Also, let me say that Martha’s toys are FANTASTIC. My dog destroys all toys, tuggies, and even black Kongs, but for some reason, she treasures the Martha toys. We have a crinkle & squeak skunk that she has been hauling around for weeks. Never before has she kept a toy around this long.


I second the bitter apple, that and natures miracle for accident cleanup.
Also, my dog does use a bell (mounted ship’s bell near the door) it works.


Buy a bottle of Nature’s miracle or another stain & odor remover. Hopefully your puppy won’t have many accidents in the house, but it’s imperative that you take care of the odor as soon as possible.

I’d also get an ear cleaner, my vet likes Epi Otic. Hairy, floppy eared dogs are prone to ear infections and it will be much easier to teach your puppy to “put up with” an occasional ear cleaning if you start when they are little.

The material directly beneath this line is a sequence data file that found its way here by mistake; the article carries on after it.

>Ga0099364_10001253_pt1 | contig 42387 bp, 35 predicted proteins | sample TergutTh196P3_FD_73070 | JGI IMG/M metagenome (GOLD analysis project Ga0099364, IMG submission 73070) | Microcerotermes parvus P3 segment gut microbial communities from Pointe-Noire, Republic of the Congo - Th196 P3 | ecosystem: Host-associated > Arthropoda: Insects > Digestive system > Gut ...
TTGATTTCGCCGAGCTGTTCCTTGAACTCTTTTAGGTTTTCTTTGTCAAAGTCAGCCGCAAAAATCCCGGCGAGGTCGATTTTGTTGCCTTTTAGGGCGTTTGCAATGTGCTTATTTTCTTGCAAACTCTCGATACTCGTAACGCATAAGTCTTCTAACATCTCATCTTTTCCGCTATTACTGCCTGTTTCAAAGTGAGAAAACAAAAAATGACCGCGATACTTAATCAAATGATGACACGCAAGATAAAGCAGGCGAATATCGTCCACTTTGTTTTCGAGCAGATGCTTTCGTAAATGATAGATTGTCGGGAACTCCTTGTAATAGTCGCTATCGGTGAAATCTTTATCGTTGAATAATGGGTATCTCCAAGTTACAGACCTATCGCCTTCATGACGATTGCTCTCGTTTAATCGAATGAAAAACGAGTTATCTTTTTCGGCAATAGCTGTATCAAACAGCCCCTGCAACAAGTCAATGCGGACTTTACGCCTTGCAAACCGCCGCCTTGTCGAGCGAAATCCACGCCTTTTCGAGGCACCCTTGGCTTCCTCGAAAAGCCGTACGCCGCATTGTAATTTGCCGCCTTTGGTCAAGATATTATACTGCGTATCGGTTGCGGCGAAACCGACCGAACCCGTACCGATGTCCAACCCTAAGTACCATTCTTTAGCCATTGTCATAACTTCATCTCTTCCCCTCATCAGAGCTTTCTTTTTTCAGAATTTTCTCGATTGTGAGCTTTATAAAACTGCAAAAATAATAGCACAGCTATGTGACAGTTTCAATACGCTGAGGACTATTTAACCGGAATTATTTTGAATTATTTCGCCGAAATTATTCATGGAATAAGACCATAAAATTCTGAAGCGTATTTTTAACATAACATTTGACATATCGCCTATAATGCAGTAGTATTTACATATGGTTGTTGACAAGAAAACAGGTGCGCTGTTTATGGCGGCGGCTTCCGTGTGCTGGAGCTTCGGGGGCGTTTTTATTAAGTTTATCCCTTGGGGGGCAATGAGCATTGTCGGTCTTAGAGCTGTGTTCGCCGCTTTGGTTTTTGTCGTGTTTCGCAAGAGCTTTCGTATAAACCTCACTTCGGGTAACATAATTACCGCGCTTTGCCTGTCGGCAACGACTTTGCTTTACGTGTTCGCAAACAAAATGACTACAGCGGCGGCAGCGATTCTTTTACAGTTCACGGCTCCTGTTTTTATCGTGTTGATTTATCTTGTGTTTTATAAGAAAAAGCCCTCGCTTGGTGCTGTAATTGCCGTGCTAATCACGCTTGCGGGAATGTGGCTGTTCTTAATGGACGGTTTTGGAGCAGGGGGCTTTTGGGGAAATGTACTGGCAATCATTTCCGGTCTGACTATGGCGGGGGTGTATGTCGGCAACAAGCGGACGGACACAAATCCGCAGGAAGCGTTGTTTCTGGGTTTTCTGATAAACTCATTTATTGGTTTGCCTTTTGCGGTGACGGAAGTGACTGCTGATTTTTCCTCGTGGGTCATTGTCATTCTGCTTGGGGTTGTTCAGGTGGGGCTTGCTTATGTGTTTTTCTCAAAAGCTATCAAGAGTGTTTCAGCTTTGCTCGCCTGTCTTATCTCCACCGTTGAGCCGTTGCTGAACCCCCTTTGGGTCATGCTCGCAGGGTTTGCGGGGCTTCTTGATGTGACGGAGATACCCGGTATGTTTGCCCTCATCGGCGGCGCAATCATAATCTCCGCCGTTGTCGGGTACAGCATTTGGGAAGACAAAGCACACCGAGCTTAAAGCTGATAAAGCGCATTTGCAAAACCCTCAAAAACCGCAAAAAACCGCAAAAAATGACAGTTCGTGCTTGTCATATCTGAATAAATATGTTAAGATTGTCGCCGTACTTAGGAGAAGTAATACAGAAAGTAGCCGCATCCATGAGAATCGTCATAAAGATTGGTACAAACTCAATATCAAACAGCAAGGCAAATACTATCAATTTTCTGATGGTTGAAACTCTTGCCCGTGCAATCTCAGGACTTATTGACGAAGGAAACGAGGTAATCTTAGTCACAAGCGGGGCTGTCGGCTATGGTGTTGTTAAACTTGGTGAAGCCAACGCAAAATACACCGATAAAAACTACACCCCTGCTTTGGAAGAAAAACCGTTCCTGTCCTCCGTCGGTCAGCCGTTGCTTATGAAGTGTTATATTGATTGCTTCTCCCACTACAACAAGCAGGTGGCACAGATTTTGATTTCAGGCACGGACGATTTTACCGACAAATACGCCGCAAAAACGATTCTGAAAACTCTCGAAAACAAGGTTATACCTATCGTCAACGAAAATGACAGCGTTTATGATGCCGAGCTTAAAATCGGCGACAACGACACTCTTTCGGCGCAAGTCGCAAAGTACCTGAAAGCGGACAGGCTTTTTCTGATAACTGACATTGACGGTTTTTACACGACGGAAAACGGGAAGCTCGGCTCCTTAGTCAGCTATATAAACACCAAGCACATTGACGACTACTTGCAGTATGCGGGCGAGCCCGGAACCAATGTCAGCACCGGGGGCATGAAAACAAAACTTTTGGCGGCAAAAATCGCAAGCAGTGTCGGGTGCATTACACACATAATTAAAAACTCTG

Don’t ever flush a “flushable” bag; or, a “flushable” wipe for that matter. A recent plumbing terribleness led me to an informative chat with my plumber and he told me that nothing extra should go into the toilet besides tp and that supposedly flushable items kept him in business.


Our puppy ate 3 or 4 crate beds before I gave up and started buying yards of fleece from the fabric store. He likes to make a nest in it and when he is able to tear off a small piece it passes through easily. It’s also usually on sale not it isn’t very expensive.

Our vet also told us to avoid puppy pads and to just let him outside way more often than we thought was necessary. We always let him out right after eating and several other times a day and he caught on pretty quickly!